Our Ladyof Good Health, November 21, is a Venetian tradition and it marks, in a way, the entering of the cold season. The tradition in itself is a quite simple one: a procession to the Basilica and a reverence to a depiction of the Madonna, who ended the plague of 1630 in Venice.
An imposingly large staircase seems to rise from the water. Once in, you will see the inside of the double dome construct hovering it. On the top of the larger dome is a statue of the Virgin with the mace of Capitano da Mar (Admiral). Designed by a young Baldassarre Longhena in an innovative Baroque style, the construction of the church began in 1631 and was concluded after Longhena’s death, in 1687. Statues adorn the main façade and the outer sides of the building as well as the inside. The main altar is majestic in its size and is decorated by a marble group by Giusto Le Court. The Virgin Mary appears with the Child in her arms over clouds, puttos at her feet. An angel chases away the plague with a torch while a richly-adorned woman, Venice, reveres the Madonna.
Note: Le Court sculpted an allegory of the plague in the shape of a toothless old hag. Hence, the Venetian saying: you’re ugly as a plague!
The icon of Our Lady of Graces, also known as Our Lady of Good Health, was brought to Venice by Doge Morosini in 1670 from St. Titus Cathedral in Candia (present-day Heraklion, Crete). The XIII-century Byzantine plate is highly suggestive for the Madonna’s shadowy face and piercing eyes.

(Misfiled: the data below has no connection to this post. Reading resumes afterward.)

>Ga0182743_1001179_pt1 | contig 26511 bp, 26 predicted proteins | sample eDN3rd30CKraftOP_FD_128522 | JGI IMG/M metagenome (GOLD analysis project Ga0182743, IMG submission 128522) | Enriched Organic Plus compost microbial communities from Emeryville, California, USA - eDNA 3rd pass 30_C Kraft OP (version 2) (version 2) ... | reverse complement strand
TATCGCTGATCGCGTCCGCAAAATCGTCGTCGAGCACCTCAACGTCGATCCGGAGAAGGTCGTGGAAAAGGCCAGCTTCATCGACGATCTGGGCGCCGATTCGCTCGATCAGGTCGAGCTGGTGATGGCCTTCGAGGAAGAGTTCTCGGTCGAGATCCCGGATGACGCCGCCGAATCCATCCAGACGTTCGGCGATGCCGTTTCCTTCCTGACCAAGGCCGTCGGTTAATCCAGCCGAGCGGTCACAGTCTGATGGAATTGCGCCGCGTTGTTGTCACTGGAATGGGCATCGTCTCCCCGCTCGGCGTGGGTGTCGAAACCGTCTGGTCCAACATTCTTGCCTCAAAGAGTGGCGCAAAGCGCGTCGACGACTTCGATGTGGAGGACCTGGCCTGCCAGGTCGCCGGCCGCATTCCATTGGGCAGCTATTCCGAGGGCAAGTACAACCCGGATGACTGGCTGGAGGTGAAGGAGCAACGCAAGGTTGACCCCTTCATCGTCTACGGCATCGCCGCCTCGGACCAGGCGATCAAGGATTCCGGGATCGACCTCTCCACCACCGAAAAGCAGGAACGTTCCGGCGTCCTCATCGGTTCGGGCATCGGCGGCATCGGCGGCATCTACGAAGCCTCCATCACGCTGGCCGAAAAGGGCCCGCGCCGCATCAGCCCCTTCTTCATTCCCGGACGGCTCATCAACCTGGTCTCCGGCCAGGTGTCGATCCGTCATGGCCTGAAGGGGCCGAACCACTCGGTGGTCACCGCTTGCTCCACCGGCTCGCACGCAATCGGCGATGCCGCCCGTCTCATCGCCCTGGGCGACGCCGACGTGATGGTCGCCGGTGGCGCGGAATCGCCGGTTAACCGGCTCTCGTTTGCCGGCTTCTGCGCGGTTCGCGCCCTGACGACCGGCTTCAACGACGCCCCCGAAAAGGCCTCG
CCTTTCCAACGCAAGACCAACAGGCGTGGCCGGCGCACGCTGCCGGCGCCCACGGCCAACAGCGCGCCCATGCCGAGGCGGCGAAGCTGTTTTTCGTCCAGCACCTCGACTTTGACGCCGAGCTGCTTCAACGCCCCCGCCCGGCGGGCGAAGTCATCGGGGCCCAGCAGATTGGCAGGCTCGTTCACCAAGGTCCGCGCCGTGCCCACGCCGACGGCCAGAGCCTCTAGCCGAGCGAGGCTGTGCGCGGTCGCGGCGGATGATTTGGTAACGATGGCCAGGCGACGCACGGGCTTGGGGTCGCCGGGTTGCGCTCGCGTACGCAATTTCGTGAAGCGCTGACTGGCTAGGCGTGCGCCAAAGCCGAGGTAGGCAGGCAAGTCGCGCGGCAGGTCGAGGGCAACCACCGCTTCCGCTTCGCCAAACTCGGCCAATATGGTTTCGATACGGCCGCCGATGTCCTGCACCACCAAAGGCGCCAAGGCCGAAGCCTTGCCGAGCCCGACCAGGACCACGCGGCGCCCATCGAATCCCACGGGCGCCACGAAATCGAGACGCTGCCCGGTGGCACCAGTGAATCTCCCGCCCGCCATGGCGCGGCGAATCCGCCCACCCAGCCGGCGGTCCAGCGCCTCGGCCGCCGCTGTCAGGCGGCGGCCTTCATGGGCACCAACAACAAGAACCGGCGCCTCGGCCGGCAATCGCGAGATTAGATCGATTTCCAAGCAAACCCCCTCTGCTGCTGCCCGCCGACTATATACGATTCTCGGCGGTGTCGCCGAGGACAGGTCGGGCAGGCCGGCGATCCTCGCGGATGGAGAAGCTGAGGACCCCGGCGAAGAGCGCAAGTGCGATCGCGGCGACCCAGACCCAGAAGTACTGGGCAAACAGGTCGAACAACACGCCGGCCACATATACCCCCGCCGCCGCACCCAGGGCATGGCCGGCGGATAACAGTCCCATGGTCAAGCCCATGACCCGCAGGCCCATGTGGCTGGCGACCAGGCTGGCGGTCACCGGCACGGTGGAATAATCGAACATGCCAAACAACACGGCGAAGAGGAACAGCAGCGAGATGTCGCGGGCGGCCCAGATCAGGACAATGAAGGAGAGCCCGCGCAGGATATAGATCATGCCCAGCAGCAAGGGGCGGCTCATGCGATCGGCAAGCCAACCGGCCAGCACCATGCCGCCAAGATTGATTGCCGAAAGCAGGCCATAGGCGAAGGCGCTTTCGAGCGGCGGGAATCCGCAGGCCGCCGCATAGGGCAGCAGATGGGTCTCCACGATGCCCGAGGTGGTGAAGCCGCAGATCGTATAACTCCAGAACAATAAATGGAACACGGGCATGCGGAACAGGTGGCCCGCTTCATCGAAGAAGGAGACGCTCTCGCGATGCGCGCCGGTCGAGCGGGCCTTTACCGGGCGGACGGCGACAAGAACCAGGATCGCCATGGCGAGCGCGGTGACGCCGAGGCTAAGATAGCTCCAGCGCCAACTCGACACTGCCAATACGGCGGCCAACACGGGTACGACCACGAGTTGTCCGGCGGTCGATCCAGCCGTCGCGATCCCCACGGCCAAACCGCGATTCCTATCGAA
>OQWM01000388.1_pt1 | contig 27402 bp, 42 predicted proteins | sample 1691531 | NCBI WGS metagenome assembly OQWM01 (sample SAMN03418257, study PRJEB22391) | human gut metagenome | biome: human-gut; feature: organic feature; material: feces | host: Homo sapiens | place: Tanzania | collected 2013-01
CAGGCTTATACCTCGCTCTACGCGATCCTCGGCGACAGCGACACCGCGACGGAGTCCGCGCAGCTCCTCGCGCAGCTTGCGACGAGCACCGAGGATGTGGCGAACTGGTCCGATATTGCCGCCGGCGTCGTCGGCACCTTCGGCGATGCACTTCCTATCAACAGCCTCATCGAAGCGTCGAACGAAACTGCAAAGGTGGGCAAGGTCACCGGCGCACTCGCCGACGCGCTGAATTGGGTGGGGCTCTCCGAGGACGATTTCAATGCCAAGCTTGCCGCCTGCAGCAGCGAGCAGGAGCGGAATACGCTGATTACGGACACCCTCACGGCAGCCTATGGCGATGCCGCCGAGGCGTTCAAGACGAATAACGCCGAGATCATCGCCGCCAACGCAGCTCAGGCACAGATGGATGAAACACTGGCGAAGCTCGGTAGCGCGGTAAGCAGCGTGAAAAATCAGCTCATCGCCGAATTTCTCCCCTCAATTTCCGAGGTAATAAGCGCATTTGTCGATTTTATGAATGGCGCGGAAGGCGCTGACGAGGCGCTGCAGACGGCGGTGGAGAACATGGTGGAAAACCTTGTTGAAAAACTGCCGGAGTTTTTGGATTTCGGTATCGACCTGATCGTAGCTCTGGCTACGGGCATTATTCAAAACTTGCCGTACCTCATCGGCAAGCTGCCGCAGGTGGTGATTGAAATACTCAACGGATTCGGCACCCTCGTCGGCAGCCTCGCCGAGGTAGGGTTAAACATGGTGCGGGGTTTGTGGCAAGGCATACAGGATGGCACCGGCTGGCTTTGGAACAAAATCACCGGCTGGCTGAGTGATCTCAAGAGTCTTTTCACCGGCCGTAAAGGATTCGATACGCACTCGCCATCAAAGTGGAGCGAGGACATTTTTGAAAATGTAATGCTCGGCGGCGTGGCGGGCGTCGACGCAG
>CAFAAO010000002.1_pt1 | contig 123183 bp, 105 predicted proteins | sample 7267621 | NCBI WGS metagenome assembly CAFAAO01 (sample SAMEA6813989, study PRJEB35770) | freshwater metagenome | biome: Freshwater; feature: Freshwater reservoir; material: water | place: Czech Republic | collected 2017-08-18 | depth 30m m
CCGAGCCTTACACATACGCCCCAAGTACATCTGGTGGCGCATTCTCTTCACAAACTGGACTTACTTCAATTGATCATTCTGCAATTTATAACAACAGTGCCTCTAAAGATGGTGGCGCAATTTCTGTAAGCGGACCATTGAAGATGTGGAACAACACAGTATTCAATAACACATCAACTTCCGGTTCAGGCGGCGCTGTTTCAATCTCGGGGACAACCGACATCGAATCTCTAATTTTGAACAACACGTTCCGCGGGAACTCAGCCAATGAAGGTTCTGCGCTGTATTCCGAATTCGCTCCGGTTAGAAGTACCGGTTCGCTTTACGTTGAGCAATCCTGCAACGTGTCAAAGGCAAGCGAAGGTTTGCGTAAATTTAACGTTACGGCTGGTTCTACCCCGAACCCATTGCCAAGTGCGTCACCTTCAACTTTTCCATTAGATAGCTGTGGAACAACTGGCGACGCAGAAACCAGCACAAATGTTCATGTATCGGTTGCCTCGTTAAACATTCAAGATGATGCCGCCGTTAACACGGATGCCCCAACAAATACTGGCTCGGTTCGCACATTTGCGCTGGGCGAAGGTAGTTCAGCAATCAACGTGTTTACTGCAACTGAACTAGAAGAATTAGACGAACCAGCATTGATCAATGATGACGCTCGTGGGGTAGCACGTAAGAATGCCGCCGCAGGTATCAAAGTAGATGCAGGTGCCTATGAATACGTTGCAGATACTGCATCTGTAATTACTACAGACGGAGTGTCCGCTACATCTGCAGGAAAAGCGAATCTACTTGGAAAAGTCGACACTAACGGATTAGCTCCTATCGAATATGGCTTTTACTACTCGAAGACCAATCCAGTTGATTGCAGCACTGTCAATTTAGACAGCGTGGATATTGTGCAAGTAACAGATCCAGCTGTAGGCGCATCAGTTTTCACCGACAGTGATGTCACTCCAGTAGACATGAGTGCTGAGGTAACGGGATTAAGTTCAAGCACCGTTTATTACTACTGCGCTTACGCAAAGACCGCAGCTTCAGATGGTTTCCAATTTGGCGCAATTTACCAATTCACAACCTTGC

Note: Mesopandotissa is a Greek/Venetian form of Mesoipapantissa, an appellative of the Madonna that originated in Crete that used to signify the feast took place midway (miso) to the Ipapantissa, whose day of celebration is February 2.
Pilgrims can reach the Basilica on foot via the votive bridge, a temporary bridge over the Grand Canal that unites Santa Maria del Giglio and the Basilica.
Note: A chance to see the palaces overlooking the Grand Canal from an unusual perspective.
Venetians are very devoted to Saint Mary up to this day, and you can tell from the number of candles that during the Feast are lit in the church – more than all the other churches in Venice, combined, over a year. Tradition dictates the candles (any number, you get to choose how many) testify your devotion and your plea for good health.
Note: Candles are sold just before the Basilica.
The sacred and the profane, as is the case with any religious feast, peacefully coexist. Stands sell candy, especially almond brittle and beignets and wait for you after church. Balloons and toys are available for the younger ones.
Note: Eat right away! Why wait?
A plate of Venetian tradition, it is mutton chop, smoked and slow-cooked with savoy cabbage. An homage to the loyalty of the Dalmatians, who, in the long plague induced isolation of Venice, were the only one to send regularly supplies to town and feed the Venetians. Muttons are traditionally raised in their territories.
Note: Beware! Strong tastes ahead.